The Runner Who Choked A Mountain Lion To Death Used Basically Every Survival Instinct He Had

"He did what he had to do."

The Colorado trail runner who killed a young mountain lion with his bare hands after it pounced on him survived by whacking the animal with a rock, wrestling the cat to the ground, and using his whole body to choke it to death, state park and wildlife officials said.

New accounts of what happened offer the first new details about the encounter that quickly became a viral, international story.

The man, who is in his thirties and has not been identified, left the hospital Tuesday morning and is "doing well considering his ordeal," Colorado Parks and Wildlife tweeted Wednesday.

He suffered bite wounds across his face and arms, and he was treated and tested for viruses and infections, including rabies.

"It's definitely not something you hear every day," Rebecca Ferrell, spokesperson for Colorado Parks and Wildlife, told BuzzFeed News Thursday. "We know it sounds hard to believe, but his survival instinct kicked in and he did what he had to do."

Ferrell went into more detail as to how the man, who she described as a "decent trail runner," was able to fend off the wild cat alone, in the middle of nowhere, and then drive himself to the hospital.

On Monday, the man had been running on West Ridge, a popular trail in Larimer County's Horsetooth Mountain Open Space, a 2,711-acre wildlife area near Fort Collins, when he heard a noise behind him.

He turned around and locked eyes with a young mountain lion near the trail, which had been stalking him, Ferrell said, noting that the cat was less than a year old and "was probably just learning how to hunt."

"He was a juvenile and didn't know the risk versus reward of attacking a human versus an animal," she said. "It was startled by something running and decided to pounce."

At first, the runner froze, then he started making a lot of noise, yelling and waving his arms above his head to try to scare off the wild animal.

"He never turned his back. He knew what to do," Ferrell said, adding that the trail runner had "read up on stories and educated himself on what to do in that position."

"He did everything we tell people to do," she added.

But the mountain lion still pounced, biting the man's face, head, and neck.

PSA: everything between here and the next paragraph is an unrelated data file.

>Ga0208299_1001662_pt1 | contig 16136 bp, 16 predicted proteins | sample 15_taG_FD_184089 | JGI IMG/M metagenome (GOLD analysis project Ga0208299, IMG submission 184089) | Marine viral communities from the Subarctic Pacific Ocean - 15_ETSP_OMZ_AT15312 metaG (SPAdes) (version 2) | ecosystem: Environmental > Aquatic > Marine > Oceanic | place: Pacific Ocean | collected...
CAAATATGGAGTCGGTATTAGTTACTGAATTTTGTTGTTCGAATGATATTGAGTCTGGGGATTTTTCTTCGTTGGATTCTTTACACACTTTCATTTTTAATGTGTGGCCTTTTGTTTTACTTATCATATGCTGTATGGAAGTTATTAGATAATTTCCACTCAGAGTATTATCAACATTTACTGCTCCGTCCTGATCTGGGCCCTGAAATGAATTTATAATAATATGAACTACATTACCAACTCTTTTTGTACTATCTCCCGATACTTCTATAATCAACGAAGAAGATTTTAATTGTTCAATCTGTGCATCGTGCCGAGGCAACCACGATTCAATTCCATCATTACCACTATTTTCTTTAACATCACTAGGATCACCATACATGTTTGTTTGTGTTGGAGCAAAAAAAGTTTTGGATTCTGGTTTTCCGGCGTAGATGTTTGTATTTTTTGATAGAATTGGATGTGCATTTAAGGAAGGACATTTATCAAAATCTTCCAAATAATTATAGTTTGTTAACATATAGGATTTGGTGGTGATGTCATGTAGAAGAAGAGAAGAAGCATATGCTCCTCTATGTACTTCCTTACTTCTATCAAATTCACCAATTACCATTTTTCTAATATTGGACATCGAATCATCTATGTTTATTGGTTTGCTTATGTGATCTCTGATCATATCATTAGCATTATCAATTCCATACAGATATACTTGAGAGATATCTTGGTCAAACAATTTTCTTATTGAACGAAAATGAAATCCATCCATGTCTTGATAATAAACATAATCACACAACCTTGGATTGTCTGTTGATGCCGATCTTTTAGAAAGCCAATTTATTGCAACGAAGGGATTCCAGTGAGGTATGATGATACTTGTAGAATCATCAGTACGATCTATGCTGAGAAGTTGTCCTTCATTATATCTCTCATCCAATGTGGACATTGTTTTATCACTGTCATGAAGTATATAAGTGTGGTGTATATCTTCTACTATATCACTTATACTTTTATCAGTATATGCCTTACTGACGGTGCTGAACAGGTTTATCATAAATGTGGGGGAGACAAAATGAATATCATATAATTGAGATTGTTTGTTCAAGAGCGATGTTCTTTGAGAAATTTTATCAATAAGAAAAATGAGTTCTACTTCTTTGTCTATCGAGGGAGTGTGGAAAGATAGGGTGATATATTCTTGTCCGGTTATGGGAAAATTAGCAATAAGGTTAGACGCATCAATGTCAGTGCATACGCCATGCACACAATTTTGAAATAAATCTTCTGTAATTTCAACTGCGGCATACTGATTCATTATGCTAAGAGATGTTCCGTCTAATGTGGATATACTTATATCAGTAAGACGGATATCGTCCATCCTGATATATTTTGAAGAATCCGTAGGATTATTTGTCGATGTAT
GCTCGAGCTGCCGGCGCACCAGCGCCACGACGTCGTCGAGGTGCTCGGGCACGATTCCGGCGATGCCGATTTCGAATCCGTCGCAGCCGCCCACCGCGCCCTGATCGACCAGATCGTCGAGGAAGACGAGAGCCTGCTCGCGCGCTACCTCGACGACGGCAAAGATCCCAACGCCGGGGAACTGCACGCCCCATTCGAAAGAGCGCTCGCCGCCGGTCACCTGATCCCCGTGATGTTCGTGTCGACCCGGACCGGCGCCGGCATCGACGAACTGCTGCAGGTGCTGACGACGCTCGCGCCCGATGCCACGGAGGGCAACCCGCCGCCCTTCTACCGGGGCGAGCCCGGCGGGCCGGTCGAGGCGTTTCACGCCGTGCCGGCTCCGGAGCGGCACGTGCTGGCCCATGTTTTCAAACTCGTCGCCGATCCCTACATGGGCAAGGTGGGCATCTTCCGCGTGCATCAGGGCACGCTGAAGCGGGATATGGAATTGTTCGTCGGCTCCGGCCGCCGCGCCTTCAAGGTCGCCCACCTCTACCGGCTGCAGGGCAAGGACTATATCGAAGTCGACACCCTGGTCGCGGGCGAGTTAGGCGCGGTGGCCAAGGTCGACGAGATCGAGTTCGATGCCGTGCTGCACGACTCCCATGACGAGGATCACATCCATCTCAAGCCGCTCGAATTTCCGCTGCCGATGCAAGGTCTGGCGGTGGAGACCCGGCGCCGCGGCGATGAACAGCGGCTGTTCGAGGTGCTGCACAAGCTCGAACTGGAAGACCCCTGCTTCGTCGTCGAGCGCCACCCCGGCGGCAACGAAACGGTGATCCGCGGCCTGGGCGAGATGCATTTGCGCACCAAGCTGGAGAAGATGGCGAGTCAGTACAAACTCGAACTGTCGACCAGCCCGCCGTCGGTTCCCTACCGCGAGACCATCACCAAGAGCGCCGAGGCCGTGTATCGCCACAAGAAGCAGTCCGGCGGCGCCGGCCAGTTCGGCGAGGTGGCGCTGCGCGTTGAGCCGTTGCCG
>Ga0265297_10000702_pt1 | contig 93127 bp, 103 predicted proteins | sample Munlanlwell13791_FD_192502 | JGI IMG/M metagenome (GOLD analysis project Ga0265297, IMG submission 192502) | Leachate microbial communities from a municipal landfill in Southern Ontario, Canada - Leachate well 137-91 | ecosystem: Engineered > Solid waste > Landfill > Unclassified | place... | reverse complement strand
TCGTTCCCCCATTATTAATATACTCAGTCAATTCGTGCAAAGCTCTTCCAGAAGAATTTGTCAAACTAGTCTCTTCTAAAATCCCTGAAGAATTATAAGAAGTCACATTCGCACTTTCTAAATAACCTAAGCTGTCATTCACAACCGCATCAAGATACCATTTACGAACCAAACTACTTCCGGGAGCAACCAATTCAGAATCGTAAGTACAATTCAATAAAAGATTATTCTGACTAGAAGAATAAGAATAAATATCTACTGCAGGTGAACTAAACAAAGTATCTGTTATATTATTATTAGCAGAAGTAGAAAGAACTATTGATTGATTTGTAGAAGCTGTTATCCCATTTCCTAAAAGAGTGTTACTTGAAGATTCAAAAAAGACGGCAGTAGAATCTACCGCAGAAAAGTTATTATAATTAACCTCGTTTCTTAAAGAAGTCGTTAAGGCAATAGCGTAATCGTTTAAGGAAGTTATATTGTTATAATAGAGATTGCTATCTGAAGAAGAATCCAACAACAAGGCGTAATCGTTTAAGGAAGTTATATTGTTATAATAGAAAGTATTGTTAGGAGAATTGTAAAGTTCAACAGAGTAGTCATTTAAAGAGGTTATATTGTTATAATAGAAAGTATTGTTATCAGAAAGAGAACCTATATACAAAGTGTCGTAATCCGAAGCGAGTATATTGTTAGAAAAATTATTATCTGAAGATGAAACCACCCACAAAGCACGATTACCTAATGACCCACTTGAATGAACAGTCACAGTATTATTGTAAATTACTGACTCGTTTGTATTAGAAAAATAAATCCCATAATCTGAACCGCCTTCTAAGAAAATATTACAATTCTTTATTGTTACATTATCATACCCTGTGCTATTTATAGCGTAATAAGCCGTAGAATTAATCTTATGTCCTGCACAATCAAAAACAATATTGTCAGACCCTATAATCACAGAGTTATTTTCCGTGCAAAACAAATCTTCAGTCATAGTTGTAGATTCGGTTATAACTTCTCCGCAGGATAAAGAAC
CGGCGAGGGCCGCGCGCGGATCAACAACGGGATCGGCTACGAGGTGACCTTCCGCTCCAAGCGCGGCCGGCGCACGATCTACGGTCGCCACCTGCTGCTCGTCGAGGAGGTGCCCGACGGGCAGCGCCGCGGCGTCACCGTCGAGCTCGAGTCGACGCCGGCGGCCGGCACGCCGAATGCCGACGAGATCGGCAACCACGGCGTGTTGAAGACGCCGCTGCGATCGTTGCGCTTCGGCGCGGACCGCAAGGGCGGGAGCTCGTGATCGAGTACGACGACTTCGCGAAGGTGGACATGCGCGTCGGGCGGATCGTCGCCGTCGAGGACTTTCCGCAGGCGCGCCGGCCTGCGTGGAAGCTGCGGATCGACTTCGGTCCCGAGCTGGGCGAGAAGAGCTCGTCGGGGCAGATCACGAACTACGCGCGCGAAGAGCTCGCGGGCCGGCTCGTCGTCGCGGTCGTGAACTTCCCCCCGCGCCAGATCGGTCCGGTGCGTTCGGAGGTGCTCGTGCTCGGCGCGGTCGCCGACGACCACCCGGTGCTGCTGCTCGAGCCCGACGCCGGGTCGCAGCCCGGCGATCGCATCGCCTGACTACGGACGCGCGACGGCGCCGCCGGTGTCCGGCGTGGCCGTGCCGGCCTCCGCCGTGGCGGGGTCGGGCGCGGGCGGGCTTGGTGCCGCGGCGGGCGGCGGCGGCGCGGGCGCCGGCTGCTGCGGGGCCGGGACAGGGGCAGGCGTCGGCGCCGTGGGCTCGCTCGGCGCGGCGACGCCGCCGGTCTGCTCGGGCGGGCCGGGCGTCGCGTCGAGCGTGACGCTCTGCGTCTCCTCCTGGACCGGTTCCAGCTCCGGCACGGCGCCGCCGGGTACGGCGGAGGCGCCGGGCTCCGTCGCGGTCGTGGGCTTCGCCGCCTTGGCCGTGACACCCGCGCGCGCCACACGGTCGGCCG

Fighting for his life, the runner was able to lodge his arm into the animal's jaws, its fangs digging into his wrist as the two tussled down to the ground. Scrambling, he grabbed a rock from the trail and started hitting the lion in the head, but the cat would not let go.

"That's when his survival instincts kicked in," Ferrell said.

Somehow, the runner locked his free arm around the lion's neck and the two wrestled in the dirt until the man was able to get both arms free. He sprang up, jumped on the startled cat's back, and used his weight, arms, and legs to choke the young cat until it stopped breathing, the wildlife official continued.

With the animal lifeless and sprawled on the trail, the runner bolted for his car, which was about a mile and a half down the trail, and he drove himself to the hospital.

The runner's astounding story of survival swept across the media this week, stunning readers and spurring theories that either the runner is a Chuck Norris–esque trained fighter, or something was amiss.

But Ferrell and wildlife officials contend that the man is telling the truth and that, after he told them his story, park officers went to investigate the incident and found the dead lion and the runner's scattered possessions right where he said they would be.

"Even though we have a healthy population of mountain lions in the area, it is very rare for something like this to occur," she said. "Most people are lucky to get a glimpse of a lion, let alone have to wrestle one for your life."

Wildlife officials are still waiting for the necropsy results, which will provide more detailed information on the mountain lion's injuries and cause of death.

Colorado rangers, meanwhile, have temporarily closed that portion of the park, "out of an abundance of caution" to allow a "cooling off period."

Nick Clark, an experienced trail runner from Fort Collins, said he heard that the man was "quite new to trail running."

Clark helps lead the trail running group Gnar Runners and had been running in Horsetooth earlier that day.

"[Getting attacked] is not something you think about when you're out there," he said. "We see their tracks from time to time, but it's good to remember that they are always watching."

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